New Medicaid Plan Could Force States to Change Their Policies

Julie Shenkman
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The health care industry faces a crossroads. The change of power in the White House could bring about massive changes in how states help their poorest citizens pay for health care in the midst of rising costs. The Medicaid plan set forth by the incoming Trump administration alters the way the federal government pays for Medicaid.

CNBC reports that if the Medicaid plan pushed by the Trump administration and top congressional Republicans becomes law, states would receive block grants to fund Medicaid. These block grants might severely reduce the amount of money given to states to fund Medicaid. Two solutions to reduced funding to states are to either cut the services provided by the health care program or raise taxes to make up the difference.

Under the Obama administration, Medicaid worked in concert with the Affordable Care Act to expand health care coverage to millions more Americans than before. The Medicaid plan put forth by Trump and the GOP could reverse that trend. So, what does this mean for health care providers?

Cuts to Health Care Industry

Hospitals already face a daunting proposition of rising costs while trying to provide key services for patients. From hospital administrators down to entry-level staffers, hospitals can reduce costs by having a more transparent billing procedure that patients can see for themselves. Health care providers might consider educating patients on how to shop around for health insurance and providers.

Medicaid cuts might ease the burdens of state coffers to pay for health insurance, but there's a price for that. When health care providers treat fewer people because they can't afford health care, that means doctors and nurses see fewer patients. Health care systems may have to lay off workers because there is less demand for their services. Fewer employees on the rolls means less people have higher-paying jobs. Fewer higher-paying jobs turns into less income tax revenue for states that have income taxes.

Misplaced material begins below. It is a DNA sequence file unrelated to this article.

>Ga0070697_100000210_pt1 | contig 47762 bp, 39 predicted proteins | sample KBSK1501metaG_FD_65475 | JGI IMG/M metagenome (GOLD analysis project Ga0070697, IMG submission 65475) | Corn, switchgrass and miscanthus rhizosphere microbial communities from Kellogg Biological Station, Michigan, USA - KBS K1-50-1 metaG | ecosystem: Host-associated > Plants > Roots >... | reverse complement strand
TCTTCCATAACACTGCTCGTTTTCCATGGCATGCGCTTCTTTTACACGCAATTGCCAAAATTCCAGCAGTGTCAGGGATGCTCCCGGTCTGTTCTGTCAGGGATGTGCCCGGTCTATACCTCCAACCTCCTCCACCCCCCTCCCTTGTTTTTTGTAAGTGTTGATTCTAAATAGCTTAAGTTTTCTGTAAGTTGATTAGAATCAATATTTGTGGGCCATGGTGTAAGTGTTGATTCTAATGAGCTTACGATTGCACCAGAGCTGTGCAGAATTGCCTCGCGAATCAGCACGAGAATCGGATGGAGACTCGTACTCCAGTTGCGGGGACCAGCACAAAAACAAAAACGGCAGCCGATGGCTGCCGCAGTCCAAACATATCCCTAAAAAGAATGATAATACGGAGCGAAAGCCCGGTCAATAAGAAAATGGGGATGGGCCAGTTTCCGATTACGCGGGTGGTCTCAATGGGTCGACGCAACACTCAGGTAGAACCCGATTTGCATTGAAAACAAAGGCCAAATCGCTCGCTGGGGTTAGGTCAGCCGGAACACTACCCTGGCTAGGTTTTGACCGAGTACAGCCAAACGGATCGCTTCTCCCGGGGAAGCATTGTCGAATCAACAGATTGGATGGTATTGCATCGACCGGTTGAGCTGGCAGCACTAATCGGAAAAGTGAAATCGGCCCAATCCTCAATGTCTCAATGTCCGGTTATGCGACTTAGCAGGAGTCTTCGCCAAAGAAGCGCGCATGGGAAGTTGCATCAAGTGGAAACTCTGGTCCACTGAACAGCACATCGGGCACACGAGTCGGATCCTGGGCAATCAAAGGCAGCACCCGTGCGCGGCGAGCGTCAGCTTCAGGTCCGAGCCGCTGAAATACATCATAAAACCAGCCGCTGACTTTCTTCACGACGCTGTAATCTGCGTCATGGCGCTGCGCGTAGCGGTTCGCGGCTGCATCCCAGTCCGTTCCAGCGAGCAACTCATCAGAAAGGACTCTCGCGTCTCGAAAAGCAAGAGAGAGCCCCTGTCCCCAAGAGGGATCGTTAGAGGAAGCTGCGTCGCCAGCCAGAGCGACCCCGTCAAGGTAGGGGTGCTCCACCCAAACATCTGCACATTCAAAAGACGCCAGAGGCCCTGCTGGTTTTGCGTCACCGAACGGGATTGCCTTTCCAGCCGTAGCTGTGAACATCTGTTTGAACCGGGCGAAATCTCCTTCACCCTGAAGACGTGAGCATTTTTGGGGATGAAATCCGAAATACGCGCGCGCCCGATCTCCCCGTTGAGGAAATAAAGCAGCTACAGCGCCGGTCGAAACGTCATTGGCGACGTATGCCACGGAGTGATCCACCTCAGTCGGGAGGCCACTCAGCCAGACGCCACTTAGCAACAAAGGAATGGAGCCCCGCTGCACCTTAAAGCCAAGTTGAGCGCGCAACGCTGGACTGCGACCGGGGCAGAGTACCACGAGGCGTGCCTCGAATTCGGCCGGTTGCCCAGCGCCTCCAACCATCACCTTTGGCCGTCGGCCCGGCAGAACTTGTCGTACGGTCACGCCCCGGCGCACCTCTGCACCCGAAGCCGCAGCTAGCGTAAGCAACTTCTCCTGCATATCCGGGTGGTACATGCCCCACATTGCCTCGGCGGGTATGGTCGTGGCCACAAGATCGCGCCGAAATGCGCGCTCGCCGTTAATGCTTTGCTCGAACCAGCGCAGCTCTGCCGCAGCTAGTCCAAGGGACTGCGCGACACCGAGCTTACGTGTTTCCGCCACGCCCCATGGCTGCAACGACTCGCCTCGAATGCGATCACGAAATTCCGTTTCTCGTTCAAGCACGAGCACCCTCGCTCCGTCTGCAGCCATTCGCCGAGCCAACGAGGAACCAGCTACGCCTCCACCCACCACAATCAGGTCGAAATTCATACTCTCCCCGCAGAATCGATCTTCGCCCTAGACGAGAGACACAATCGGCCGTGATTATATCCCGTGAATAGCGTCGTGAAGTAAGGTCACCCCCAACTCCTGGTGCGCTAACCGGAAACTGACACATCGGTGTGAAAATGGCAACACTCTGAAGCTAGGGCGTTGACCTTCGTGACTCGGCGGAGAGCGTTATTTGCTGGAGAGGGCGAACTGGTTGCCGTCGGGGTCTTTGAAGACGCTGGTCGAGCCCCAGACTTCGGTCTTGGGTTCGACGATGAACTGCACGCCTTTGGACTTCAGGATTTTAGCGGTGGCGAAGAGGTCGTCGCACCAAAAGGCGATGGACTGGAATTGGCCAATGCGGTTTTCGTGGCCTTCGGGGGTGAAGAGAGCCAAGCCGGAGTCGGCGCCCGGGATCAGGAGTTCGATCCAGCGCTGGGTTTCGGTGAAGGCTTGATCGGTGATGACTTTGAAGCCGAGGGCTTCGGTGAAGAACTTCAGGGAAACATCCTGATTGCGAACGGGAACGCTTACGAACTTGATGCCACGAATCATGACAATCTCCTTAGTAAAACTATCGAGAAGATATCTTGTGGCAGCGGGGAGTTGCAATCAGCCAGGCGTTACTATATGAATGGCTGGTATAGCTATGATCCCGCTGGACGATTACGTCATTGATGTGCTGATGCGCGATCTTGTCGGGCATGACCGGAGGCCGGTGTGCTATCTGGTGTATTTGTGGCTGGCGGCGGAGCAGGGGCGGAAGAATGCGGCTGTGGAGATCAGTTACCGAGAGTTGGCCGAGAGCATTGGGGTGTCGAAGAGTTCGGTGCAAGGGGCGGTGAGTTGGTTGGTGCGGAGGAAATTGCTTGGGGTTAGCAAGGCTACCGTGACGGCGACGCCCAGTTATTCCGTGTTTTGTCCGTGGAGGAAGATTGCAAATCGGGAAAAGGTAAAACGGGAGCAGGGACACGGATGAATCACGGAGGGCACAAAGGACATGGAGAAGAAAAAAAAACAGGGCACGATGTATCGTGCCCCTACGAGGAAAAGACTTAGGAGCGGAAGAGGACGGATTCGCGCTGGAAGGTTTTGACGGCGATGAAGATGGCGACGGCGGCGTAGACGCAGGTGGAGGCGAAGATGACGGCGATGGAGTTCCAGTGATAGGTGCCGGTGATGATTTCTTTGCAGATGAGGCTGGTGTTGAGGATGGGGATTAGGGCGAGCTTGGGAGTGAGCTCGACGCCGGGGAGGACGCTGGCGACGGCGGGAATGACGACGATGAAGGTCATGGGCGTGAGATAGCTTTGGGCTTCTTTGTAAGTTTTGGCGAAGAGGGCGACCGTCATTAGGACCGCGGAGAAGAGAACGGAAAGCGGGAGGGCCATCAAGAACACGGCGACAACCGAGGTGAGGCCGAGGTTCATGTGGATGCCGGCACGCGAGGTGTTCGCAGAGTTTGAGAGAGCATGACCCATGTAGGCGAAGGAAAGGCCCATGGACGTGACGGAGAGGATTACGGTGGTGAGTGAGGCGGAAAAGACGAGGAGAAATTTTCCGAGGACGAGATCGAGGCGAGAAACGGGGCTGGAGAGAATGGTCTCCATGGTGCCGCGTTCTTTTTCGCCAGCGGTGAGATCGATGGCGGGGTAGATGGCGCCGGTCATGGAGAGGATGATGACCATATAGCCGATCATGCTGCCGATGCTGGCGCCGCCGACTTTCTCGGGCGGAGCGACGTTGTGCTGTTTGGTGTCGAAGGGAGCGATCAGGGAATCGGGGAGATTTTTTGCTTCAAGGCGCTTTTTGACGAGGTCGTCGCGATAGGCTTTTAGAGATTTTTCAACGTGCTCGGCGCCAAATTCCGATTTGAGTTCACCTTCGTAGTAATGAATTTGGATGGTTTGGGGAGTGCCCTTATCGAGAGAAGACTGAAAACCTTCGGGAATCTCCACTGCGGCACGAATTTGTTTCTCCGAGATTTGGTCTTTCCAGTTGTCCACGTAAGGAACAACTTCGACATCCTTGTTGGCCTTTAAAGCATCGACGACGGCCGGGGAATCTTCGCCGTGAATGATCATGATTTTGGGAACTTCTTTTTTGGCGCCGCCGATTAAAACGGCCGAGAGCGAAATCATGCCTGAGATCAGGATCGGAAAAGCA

The problems of a different Medicaid plan than the one already on the books become more apparent as they trickle down to local services.

Trickle Down

Any changes to the Medicaid plan could put a bigger strain on local services in cities. Consider what might happen if more people can't afford health care. Citizens may have to choose between basic expenses and receiving proper health care. reports that anywhere from 600,000 to 650,000 bankruptcies every year are due to high medical bills. Bankruptcies affect someone's credit report and could change the buying power of consumers.

When the buying power of consumers changes, so does the sales tax revenues to states. Decreased Medicaid costs help ease the burdens of state budgets, but when more consumers pay for health care and less on everyday items, they pay fewer state sales taxes. Over time, the move to lessen Medicaid might reduce state treasuries even more.

Politicians face many obstacles when it comes to changing health care financing, and there are no easy answers. Medicaid funding was $532 billion in 2015, with around 62 percent of that coming from the federal government. Reductions to that money under a Medicaid plan by Trump and Republicans would change how the health care industry distributes those billions of dollars, but there may be far-reaching consequences that they don't foresee.

Photo courtesy of ProgressOhio at


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  • Farlisa B.
    Farlisa B.

    They will hurt their benefits also. When applying these government officials will be subject to the same rules. No exception.

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